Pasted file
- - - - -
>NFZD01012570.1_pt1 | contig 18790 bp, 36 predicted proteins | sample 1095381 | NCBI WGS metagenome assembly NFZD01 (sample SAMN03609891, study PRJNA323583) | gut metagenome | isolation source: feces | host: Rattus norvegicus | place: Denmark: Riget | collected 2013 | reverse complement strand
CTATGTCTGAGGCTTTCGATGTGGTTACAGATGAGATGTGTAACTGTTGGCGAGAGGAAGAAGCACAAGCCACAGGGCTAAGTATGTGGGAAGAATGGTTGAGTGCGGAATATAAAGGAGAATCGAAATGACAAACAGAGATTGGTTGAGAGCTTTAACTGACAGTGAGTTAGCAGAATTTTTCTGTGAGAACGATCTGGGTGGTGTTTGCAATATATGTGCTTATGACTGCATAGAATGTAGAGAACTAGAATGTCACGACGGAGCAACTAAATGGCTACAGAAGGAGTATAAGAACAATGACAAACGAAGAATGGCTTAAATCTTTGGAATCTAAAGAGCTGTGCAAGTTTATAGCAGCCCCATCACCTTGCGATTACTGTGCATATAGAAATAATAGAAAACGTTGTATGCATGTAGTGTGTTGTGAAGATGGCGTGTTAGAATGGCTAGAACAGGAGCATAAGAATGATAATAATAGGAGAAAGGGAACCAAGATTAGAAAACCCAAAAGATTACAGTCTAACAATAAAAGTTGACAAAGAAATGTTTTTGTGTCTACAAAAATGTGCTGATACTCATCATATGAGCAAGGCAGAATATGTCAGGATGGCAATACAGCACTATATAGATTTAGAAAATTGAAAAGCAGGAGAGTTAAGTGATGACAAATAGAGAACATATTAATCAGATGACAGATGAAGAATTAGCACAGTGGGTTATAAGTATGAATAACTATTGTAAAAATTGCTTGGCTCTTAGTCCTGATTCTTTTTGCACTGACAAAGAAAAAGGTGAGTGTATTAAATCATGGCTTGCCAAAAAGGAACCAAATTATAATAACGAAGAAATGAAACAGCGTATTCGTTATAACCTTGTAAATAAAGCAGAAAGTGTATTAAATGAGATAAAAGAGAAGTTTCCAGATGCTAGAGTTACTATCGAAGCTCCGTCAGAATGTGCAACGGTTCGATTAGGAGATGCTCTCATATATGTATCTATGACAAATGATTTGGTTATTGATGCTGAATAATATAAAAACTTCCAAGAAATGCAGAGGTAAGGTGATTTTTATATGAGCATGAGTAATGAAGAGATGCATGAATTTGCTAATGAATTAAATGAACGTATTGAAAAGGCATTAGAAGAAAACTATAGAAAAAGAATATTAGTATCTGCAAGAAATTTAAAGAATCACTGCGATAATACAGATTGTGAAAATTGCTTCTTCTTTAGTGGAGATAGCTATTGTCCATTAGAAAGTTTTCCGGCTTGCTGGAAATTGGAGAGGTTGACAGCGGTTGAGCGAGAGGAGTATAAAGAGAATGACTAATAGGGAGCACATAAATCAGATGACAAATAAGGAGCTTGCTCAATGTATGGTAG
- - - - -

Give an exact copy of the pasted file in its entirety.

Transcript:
>NFZD01012570.1_pt1 | contig 18790 bp, 36 predicted proteins | sample 1095381 | NCBI WGS metagenome assembly NFZD01 (sample SAMN03609891, study PRJNA323583) | gut metagenome | isolation source: feces | host: Rattus norvegicus | place: Denmark: Riget | collected 2013 | reverse complement strand
CTATGTCTGAGGCTTTCGATGTGGTTACAGATGAGATGTGTAACTGTTGGCGAGAGGAAGAAGCACAAGCCACAGGGCTAAGTATGTGGGAAGAATGGTTGAGTGCGGAATATAAAGGAGAATCGAAATGACAAACAGAGATTGGTTGAGAGCTTTAACTGACAGTGAGTTAGCAGAATTTTTCTGTGAGAACGATCTGGGTGGTGTTTGCAATATATGTGCTTATGACTGCATAGAATGTAGAGAACTAGAATGTCACGACGGAGCAACTAAATGGCTACAGAAGGAGTATAAGAACAATGACAAACGAAGAATGGCTTAAATCTTTGGAATCTAAAGAGCTGTGCAAGTTTATAGCAGCCCCATCACCTTGCGATTACTGTGCATATAGAAATAATAGAAAACGTTGTATGCATGTAGTGTGTTGTGAAGATGGCGTGTTAGAATGGCTAGAACAGGAGCATAAGAATGATAATAATAGGAGAAAGGGAACCAAGATTAGAAAACCCAAAAGATTACAGTCTAACAATAAAAGTTGACAAAGAAATGTTTTTGTGTCTACAAAAATGTGCTGATACTCATCATATGAGCAAGGCAGAATATGTCAGGATGGCAATACAGCACTATATAGATTTAGAAAATTGAAAAGCAGGAGAGTTAAGTGATGACAAATAGAGAACATATTAATCAGATGACAGATGAAGAATTAGCACAGTGGGTTATAAGTATGAATAACTATTGTAAAAATTGCTTGGCTCTTAGTCCTGATTCTTTTTGCACTGACAAAGAAAAAGGTGAGTGTATTAAATCATGGCTTGCCAAAAAGGAACCAAATTATAATAACGAAGAAATGAAACAGCGTATTCGTTATAACCTTGTAAATAAAGCAGAAAGTGTATTAAATGAGATAAAAGAGAAGTTTCCAGATGCTAGAGTTACTATCGAAGCTCCGTCAGAATGTGCAACGGTTCGATTAGGAGATGCTCTCATATATGTATCTATGACAAATGATTTGGTTATTGATGCTGAATAATATAAAAACTTCCAAGAAATGCAGAGGTAAGGTGATTTTTATATGAGCATGAGTAATGAAGAGATGCATGAATTTGCTAATGAATTAAATGAACGTATTGAAAAGGCATTAGAAGAAAACTATAGAAAAAGAATATTAGTATCTGCAAGAAATTTAAAGAATCACTGCGATAATACAGATTGTGAAAATTGCTTCTTCTTTAGTGGAGATAGCTATTGTCCATTAGAAAGTTTTCCGGCTTGCTGGAAATTGGAGAGGTTGACAGCGGTTGAGCGAGAGGAGTATAAAGAGAATGACTAATAGGGAGCACATAAATCAGATGACAAATAAGGAGCTTGCTCAATGTATGGTAG